UN Says Bangladesh Labour Laws Fall Short of International Standards



The United Nations labour agency today on Monday 22nd July that amendments to the Bangladesh Labour Act “will hopefully prove to be a first step” in addressing workers’ rights and boosting occupational safety and health, but urged the Government to advance the reforms to more comprehensively protect workers.

“The ILO calls on the Government of Bangladesh to take the further steps necessary to fulfil its obligations under ratified conventions, as well as its commitments on labour law reform made at the Organization’s International Labour Conference in June and commitments made in the Sustainability Compact agreed with the EU on July 8,” the UN International Labour Organization (ILO) said in a statement.

“Important additional labour reforms will be required to fulfil the Government’s commitments and obligation and these should be undertaken as a matter of urgency,” the Geneva-based agency said, reiterating its willingness to develop and adopt further legislative proposals to address the conclusions and recommendations of the ILO supervisory bodies.

“The ILO also offers to work with urgency on the regulations required to implement the amendments and to build the capacity of the labour inspectorate to assume its new responsibilities,” the UN agency said.

Bangladesh adopted the amendments to its Labour Act 2006 on 15 July, including ILO Conventions 87 and 98 on freedoms of association and collective bargaining. This past April, the Rana Plaza factory building collapsed on the outskirts of Dhaka, the capital, killing more than 1,000 people, mostly female workers. The garment industry employs some 3-5 million workers in the country.

Among the approved revisions in the country’s labour laws, the amendment include several provisions to improve workplace safety, such as the creation of safety committees in factories of 50 workers or more. Personal safety equipment will now be required and provisions now also require the establishment of health centres in workplaces of more than 5,000 employees.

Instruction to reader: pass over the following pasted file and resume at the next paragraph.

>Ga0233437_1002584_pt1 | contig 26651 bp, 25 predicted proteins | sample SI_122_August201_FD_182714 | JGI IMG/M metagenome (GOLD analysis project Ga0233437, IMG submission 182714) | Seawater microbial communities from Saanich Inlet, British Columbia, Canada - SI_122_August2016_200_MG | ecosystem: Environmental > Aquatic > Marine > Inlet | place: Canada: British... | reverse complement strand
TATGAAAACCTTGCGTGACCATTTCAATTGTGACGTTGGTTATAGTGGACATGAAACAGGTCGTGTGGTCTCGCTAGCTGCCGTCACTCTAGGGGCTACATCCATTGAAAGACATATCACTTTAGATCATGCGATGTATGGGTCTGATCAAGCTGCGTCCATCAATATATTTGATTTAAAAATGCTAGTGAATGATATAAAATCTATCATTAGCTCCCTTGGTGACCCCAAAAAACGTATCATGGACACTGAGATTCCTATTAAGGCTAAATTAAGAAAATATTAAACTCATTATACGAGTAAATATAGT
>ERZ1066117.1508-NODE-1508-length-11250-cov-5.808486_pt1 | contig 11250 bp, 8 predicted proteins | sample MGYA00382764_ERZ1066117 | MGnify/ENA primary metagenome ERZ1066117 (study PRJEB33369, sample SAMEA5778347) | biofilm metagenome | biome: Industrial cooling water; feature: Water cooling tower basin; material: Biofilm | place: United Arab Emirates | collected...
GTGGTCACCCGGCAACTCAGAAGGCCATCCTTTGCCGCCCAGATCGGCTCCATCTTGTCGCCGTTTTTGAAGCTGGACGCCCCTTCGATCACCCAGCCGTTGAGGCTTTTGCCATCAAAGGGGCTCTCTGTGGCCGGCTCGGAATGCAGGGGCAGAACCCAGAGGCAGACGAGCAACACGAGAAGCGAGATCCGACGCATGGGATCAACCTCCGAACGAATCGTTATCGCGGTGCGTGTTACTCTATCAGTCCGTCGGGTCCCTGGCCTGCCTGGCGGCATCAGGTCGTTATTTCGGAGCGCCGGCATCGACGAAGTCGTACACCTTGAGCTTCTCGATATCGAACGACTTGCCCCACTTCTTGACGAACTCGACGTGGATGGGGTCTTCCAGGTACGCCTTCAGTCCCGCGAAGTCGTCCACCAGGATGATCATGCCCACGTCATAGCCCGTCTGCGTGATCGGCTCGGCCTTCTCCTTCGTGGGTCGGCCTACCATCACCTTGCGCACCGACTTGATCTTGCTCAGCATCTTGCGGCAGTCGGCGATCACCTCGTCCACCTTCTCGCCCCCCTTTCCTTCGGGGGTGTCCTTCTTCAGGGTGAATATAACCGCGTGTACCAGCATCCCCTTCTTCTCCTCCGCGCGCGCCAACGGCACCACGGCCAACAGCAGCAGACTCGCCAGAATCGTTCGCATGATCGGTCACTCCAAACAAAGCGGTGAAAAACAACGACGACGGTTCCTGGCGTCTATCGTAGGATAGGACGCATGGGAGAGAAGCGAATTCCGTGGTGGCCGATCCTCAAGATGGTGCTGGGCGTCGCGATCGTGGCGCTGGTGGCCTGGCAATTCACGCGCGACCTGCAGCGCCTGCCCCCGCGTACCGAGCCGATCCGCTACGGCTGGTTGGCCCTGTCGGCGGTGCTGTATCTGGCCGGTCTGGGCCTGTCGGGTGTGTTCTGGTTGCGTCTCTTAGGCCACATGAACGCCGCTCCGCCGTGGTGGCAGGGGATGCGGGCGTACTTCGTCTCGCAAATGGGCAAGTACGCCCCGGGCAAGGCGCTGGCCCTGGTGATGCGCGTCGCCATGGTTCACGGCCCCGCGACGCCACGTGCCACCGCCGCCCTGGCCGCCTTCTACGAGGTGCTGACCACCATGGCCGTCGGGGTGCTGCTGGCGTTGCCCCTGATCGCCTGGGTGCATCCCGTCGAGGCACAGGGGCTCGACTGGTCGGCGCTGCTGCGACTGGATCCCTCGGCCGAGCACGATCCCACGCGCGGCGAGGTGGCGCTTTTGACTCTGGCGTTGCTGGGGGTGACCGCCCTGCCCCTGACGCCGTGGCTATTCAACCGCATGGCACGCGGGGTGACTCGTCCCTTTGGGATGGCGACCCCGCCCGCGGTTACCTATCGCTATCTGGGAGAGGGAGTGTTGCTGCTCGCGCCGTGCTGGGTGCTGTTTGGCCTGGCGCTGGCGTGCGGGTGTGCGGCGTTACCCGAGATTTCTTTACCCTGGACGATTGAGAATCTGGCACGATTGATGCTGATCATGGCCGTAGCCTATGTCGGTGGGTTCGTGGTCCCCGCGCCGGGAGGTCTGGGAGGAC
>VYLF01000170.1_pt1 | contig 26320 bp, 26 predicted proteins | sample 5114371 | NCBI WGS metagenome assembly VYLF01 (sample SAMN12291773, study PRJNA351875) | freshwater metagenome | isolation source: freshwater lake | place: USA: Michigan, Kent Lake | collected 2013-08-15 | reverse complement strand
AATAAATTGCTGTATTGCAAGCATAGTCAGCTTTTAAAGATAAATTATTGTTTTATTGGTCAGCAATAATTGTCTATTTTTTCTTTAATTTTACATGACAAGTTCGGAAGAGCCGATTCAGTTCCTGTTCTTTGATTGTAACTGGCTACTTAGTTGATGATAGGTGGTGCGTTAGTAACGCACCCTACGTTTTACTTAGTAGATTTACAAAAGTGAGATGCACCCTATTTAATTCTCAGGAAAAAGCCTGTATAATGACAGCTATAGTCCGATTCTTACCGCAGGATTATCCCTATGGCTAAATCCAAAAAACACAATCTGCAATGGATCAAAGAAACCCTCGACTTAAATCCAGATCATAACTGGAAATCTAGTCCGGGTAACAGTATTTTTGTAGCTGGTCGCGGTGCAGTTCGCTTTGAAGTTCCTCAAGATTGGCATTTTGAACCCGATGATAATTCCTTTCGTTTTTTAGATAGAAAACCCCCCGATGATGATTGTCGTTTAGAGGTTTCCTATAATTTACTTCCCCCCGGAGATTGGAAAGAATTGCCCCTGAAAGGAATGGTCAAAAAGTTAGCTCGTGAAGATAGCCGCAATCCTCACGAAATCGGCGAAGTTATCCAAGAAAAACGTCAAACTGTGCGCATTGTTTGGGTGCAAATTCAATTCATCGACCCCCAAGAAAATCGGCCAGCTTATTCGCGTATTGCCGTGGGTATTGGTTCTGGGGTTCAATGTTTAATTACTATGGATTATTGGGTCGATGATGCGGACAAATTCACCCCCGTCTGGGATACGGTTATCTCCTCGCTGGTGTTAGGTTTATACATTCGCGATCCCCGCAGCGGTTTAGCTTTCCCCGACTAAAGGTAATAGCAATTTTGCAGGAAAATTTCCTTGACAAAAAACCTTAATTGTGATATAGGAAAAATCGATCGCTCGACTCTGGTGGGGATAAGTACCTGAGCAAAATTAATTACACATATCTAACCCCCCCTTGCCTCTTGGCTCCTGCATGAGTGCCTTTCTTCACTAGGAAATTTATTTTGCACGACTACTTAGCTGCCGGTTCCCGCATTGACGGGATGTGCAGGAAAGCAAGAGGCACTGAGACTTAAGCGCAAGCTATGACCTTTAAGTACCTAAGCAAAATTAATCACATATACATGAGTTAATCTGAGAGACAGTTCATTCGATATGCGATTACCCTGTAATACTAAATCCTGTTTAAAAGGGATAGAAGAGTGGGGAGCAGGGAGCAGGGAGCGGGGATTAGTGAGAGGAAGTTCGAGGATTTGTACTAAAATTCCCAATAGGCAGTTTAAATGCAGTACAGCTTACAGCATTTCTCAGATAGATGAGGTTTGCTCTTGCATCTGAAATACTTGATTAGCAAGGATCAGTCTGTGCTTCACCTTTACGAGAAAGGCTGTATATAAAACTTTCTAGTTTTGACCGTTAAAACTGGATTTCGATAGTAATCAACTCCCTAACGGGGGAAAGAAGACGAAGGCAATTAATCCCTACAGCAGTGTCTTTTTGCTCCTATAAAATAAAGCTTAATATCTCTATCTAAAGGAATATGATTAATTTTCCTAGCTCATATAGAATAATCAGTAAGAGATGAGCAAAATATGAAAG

The revisions also eliminated the previous obligation to send to employers the names of union leaders when a trade union is registered, and it allows workers to call on outside experts for advice during collective bargaining.

“An initial review suggests that the amendments did address some of the ILO’s specific concerns, while falling short of several important steps called for by the ILO supervisory system to bring the law into conformity with ratified international labour standards,” the UN agency said.

Based on an unofficial translation of the adopted amendments, ILO said the revised laws do not address a number of concerns, including a 30 per cent minimum membership requirement to form trade unions and the extension of the freedom of association and collective bargaining to workers in labour-intensive export processing zones.

The UN agency also noted that the amendments do not prohibit discrimination in employment or remuneration, nor do they prohibit debt bondage by children or compulsory labour as a form of punishment.

The ILO’s critiques are based on an unofficial translated of the adopted amendments, but the UN agency said its supervisory machinery will officially review the amended legislation later in the year.

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